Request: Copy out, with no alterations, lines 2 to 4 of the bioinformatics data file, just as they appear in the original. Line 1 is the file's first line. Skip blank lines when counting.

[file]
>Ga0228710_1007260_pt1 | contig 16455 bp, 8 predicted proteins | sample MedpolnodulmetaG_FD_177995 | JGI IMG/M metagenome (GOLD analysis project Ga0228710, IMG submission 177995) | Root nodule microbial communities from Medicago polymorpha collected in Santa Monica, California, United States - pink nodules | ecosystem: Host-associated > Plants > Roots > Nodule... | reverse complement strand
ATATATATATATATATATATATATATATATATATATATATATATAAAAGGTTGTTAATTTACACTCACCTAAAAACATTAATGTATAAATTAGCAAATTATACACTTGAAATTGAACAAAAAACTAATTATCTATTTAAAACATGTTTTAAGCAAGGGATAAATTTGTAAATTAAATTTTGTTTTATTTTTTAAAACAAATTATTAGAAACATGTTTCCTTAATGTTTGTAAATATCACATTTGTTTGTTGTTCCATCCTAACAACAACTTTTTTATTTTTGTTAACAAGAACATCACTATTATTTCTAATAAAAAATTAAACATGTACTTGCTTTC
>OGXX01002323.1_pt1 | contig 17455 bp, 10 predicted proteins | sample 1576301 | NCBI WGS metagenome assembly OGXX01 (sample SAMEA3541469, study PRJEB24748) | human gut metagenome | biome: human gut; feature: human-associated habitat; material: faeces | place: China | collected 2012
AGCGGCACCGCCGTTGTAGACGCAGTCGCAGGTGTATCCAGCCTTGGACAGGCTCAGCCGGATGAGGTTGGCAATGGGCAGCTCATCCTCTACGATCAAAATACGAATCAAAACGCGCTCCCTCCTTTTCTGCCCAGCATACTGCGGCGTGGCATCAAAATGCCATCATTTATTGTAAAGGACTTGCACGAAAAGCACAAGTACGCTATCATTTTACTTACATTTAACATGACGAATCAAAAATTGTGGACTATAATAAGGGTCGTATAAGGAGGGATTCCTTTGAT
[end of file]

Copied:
ATATATATATATATATATATATATATATATATATATATATATATAAAAGGTTGTTAATTTACACTCACCTAAAAACATTAATGTATAAATTAGCAAATTATACACTTGAAATTGAACAAAAAACTAATTATCTATTTAAAACATGTTTTAAGCAAGGGATAAATTTGTAAATTAAATTTTGTTTTATTTTTTAAAACAAATTATTAGAAACATGTTTCCTTAATGTTTGTAAATATCACATTTGTTTGTTGTTCCATCCTAACAACAACTTTTTTATTTTTGTTAACAAGAACATCACTATTATTTCTAATAAAAAATTAAACATGTACTTGCTTTC
>OGXX01002323.1_pt1 | contig 17455 bp, 10 predicted proteins | sample 1576301 | NCBI WGS metagenome assembly OGXX01 (sample SAMEA3541469, study PRJEB24748) | human gut metagenome | biome: human gut; feature: human-associated habitat; material: faeces | place: China | collected 2012
AGCGGCACCGCCGTTGTAGACGCAGTCGCAGGTGTATCCAGCCTTGGACAGGCTCAGCCGGATGAGGTTGGCAATGGGCAGCTCATCCTCTACGATCAAAATACGAATCAAAACGCGCTCCCTCCTTTTCTGCCCAGCATACTGCGGCGTGGCATCAAAATGCCATCATTTATTGTAAAGGACTTGCACGAAAAGCACAAGTACGCTATCATTTTACTTACATTTAACATGACGAATCAAAAATTGTGGACTATAATAAGGGTCGTATAAGGAGGGATTCCTTTGAT